Choreography vs Orchestration in the land of serverless

Yan Cui

I help clients go faster for less using serverless technologies.

Choreography and Orchestration are two modes of interaction in a microservices architecture.

In orchestration, there is a controller (the ‘orchestrator’) that controls the interaction between services. It dictates the control flow of the business logic and is responsible for making sure that everything happens on cue. This follows the request-response paradigm.

In choreography, every service works independently. There are no hard dependencies between them, and they are loosely coupled only through shared events. Each service listens for events that it’s interested in and does its own thing. This follows the event-driven paradigm.

As always, neither is necessarily better than the other. Depending on the context, one might be more appropriate than the other. And since Lambda itself is inherently event-driven, the choreography approach has become very popular in the serverless community. I’m a huge fan of this approach and have built many event-driven systems using services such as EventBridge, SNS and Kinesis.

However, in this post, I want to talk about when it’s not a good idea and when you should consider the orchestration approach instead.

The TL;DR is that, when it comes to implementing workflows, you should prefer orchestration within the bounded context of a microservice, but prefer choreography between bounded contexts.

The Choreography approach

Imagine you’re building a food ordering service where customers can order takeaways from their favourite restaurants. A typical order flow might involve the following five steps.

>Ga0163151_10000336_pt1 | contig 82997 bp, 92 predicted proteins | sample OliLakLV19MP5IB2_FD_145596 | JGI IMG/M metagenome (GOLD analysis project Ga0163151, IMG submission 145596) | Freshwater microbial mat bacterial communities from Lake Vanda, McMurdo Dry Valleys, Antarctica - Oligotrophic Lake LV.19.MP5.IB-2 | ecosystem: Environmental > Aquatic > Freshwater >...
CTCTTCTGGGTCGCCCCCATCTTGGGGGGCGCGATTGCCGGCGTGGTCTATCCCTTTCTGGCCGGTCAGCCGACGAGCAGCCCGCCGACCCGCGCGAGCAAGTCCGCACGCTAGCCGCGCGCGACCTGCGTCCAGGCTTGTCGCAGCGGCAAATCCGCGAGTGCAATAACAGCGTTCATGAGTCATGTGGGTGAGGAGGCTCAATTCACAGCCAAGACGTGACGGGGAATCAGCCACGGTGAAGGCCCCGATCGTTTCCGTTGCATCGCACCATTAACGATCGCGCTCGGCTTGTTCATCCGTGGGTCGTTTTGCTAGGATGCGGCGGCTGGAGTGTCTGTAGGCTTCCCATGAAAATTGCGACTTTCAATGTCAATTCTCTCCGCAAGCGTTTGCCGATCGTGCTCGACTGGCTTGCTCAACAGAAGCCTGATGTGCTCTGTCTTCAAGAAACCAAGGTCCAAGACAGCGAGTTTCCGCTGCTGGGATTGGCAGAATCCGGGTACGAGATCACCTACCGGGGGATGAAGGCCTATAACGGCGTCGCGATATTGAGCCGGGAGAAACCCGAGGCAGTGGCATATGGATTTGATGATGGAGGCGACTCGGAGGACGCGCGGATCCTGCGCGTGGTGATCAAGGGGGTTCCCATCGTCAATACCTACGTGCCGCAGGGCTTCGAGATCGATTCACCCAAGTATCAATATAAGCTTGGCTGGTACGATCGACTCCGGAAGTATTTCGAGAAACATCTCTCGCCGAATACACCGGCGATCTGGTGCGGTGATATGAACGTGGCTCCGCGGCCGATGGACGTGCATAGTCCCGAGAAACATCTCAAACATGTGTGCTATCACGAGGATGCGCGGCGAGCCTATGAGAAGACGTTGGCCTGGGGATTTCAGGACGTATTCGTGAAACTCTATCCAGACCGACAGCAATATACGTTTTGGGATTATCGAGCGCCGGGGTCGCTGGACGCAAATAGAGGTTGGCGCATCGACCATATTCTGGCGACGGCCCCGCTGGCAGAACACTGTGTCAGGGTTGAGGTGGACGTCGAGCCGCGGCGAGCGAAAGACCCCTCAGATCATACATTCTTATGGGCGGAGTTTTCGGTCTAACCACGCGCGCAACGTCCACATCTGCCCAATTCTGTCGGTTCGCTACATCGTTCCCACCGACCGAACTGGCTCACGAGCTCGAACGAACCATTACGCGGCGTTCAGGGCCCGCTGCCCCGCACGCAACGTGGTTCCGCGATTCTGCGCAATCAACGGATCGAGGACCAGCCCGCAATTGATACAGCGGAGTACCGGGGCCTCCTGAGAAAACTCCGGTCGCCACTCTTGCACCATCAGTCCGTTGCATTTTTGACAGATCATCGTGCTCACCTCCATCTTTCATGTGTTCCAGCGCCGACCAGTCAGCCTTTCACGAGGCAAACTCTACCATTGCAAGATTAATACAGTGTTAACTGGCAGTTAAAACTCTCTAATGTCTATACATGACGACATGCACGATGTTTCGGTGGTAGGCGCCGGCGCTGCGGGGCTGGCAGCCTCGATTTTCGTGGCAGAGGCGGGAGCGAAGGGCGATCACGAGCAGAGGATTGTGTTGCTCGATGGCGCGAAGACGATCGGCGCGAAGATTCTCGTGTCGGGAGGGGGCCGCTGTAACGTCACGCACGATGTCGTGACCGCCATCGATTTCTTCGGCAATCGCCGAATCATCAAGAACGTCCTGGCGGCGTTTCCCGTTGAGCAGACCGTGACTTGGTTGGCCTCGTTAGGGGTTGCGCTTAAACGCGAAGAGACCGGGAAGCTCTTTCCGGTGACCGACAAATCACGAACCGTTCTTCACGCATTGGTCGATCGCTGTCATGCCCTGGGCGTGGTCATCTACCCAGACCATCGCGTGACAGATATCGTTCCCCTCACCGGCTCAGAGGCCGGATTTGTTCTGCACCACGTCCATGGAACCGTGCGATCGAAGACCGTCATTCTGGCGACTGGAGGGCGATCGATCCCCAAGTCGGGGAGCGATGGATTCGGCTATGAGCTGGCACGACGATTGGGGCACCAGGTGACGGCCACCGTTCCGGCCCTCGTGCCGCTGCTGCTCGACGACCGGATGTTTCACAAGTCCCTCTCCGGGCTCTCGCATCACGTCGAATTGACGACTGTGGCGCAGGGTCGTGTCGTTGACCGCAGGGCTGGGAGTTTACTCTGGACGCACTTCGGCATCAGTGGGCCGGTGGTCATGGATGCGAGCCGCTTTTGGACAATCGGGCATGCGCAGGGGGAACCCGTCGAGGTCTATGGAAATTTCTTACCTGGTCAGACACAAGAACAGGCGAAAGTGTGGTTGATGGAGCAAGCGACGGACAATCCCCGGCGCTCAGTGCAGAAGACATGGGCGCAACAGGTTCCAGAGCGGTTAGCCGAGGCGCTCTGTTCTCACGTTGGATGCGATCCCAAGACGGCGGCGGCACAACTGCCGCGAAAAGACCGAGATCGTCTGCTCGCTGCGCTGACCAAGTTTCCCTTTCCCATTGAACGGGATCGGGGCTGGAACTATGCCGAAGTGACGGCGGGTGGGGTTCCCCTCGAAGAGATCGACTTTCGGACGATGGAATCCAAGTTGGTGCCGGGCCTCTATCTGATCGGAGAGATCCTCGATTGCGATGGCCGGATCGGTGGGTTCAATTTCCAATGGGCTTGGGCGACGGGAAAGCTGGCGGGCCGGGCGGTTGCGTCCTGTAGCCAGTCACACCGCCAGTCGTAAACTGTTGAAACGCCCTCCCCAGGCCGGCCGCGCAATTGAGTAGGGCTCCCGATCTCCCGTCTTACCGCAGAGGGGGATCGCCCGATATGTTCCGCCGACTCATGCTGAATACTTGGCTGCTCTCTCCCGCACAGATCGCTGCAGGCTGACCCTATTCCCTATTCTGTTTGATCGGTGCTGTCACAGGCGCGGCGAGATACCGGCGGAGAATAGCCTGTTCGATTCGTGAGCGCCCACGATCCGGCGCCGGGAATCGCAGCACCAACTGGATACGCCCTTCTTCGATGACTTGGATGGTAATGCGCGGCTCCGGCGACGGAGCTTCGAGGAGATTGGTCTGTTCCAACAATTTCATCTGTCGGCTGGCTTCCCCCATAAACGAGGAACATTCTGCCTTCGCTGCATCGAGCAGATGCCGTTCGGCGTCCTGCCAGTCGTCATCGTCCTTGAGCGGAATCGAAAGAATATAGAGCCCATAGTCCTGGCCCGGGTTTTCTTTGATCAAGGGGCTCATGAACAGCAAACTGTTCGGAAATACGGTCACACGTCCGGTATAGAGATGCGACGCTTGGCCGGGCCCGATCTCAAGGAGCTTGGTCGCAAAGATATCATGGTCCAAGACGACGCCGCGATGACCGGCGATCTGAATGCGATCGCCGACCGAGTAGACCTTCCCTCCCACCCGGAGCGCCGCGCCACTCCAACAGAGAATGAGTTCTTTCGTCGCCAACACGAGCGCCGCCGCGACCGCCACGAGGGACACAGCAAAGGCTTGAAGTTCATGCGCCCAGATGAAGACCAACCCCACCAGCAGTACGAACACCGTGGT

We can model these five steps as events:

  • order_placed
  • restaurant_notified
  • order_accepted
  • user_notified
  • order_completed

With these events, we can implement the order flow using an event-driven approach.

  1. A customer places an order.
  2. place-order function publishes an order_placed event.
  3. notify-restaurant function is triggered by the order_placed event.
  4. notify-restaurant function sends a message to the restaurant via SNS.
  5. notify-restaurant function publishes a restaurant_notified event.
  6. The restaurant receives the new order notification in its mobile app.
  7. The restaurant clicks Accept Order in the app, which calls the orders API.
  8. accept-order function publishes an order_accepted event.
  9. notify-user function is triggered by the order_accepted event.
  10. notify-user function sends an order confirmation email to the customer.
  11. notify-user function publishes a user_notified event.
  12. The customer sees the order confirmation and is eagerly waiting for the food to arrive.
  13. The restaurant delivers the food to the customer.
  14. The restaurant clicks the Complete Order in the app to confirm order has been delivered. This calls the orders API.
  15. complete-order function publishes an order_completed event.